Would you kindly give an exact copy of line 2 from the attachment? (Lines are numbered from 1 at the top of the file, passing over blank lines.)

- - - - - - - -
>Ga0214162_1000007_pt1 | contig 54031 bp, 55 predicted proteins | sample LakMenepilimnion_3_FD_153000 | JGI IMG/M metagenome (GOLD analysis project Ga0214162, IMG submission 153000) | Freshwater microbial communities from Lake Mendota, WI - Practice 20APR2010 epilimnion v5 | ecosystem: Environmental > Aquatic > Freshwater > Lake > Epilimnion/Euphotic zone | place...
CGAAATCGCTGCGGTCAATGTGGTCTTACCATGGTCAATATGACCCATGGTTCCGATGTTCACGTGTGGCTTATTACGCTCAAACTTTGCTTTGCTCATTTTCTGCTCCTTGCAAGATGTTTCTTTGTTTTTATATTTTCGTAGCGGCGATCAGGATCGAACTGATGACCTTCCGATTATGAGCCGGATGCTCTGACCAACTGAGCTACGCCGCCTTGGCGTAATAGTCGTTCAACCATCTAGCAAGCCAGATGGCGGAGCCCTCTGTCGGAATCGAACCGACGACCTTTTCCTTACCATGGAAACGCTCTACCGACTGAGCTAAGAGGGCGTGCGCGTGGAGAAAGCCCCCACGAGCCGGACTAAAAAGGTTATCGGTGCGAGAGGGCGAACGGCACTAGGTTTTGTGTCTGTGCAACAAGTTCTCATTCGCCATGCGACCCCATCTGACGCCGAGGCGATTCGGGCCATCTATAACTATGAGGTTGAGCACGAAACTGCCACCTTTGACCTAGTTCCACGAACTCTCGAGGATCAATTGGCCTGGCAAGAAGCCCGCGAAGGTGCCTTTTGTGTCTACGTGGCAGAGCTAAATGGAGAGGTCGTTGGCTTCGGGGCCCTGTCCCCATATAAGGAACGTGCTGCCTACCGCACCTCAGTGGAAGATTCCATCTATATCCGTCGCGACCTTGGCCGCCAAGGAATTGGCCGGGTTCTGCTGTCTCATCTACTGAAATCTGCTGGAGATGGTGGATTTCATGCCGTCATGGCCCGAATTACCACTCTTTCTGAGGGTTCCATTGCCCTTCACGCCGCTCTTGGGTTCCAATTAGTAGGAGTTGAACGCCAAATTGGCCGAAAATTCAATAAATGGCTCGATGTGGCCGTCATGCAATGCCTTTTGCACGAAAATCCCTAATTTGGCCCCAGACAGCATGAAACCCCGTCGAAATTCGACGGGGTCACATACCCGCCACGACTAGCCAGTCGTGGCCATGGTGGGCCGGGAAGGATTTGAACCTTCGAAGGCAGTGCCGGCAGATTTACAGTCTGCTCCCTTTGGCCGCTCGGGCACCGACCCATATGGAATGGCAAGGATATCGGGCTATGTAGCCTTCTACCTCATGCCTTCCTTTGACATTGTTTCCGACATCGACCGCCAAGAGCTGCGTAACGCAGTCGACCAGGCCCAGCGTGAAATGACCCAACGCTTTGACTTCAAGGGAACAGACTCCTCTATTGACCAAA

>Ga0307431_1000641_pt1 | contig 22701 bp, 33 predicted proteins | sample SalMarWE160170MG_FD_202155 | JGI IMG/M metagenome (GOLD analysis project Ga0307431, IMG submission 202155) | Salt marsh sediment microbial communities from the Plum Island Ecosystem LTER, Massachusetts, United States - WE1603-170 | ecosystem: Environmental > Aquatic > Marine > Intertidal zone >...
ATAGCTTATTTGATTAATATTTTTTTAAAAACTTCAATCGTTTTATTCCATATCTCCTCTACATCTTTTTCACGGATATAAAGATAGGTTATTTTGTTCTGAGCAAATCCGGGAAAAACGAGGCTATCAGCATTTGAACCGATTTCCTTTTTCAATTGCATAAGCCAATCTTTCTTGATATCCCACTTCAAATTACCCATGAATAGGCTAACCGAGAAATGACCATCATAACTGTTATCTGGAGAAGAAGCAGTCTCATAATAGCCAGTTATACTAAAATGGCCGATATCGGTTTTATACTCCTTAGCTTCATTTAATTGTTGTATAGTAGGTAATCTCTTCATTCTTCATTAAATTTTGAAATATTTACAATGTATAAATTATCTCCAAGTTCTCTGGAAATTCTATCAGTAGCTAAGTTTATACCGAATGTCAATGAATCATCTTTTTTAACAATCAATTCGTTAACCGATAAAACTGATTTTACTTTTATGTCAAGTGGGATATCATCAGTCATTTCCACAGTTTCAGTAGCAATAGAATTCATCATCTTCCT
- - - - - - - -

CGAAATCGCTGCGGTCAATGTGGTCTTACCATGGTCAATATGACCCATGGTTCCGATGTTCACGTGTGGCTTATTACGCTCAAACTTTGCTTTGCTCATTTTCTGCTCCTTGCAAGATGTTTCTTTGTTTTTATATTTTCGTAGCGGCGATCAGGATCGAACTGATGACCTTCCGATTATGAGCCGGATGCTCTGACCAACTGAGCTACGCCGCCTTGGCGTAATAGTCGTTCAACCATCTAGCAAGCCAGATGGCGGAGCCCTCTGTCGGAATCGAACCGACGACCTTTTCCTTACCATGGAAACGCTCTACCGACTGAGCTAAGAGGGCGTGCGCGTGGAGAAAGCCCCCACGAGCCGGACTAAAAAGGTTATCGGTGCGAGAGGGCGAACGGCACTAGGTTTTGTGTCTGTGCAACAAGTTCTCATTCGCCATGCGACCCCATCTGACGCCGAGGCGATTCGGGCCATCTATAACTATGAGGTTGAGCACGAAACTGCCACCTTTGACCTAGTTCCACGAACTCTCGAGGATCAATTGGCCTGGCAAGAAGCCCGCGAAGGTGCCTTTTGTGTCTACGTGGCAGAGCTAAATGGAGAGGTCGTTGGCTTCGGGGCCCTGTCCCCATATAAGGAACGTGCTGCCTACCGCACCTCAGTGGAAGATTCCATCTATATCCGTCGCGACCTTGGCCGCCAAGGAATTGGCCGGGTTCTGCTGTCTCATCTACTGAAATCTGCTGGAGATGGTGGATTTCATGCCGTCATGGCCCGAATTACCACTCTTTCTGAGGGTTCCATTGCCCTTCACGCCGCTCTTGGGTTCCAATTAGTAGGAGTTGAACGCCAAATTGGCCGAAAATTCAATAAATGGCTCGATGTGGCCGTCATGCAATGCCTTTTGCACGAAAATCCCTAATTTGGCCCCAGACAGCATGAAACCCCGTCGAAATTCGACGGGGTCACATACCCGCCACGACTAGCCAGTCGTGGCCATGGTGGGCCGGGAAGGATTTGAACCTTCGAAGGCAGTGCCGGCAGATTTACAGTCTGCTCCCTTTGGCCGCTCGGGCACCGACCCATATGGAATGGCAAGGATATCGGGCTATGTAGCCTTCTACCTCATGCCTTCCTTTGACATTGTTTCCGACATCGACCGCCAAGAGCTGCGTAACGCAGTCGACCAGGCCCAGCGTGAAATGACCCAACGCTTTGACTTCAAGGGAACAGACTCCTCTATTGACCAAA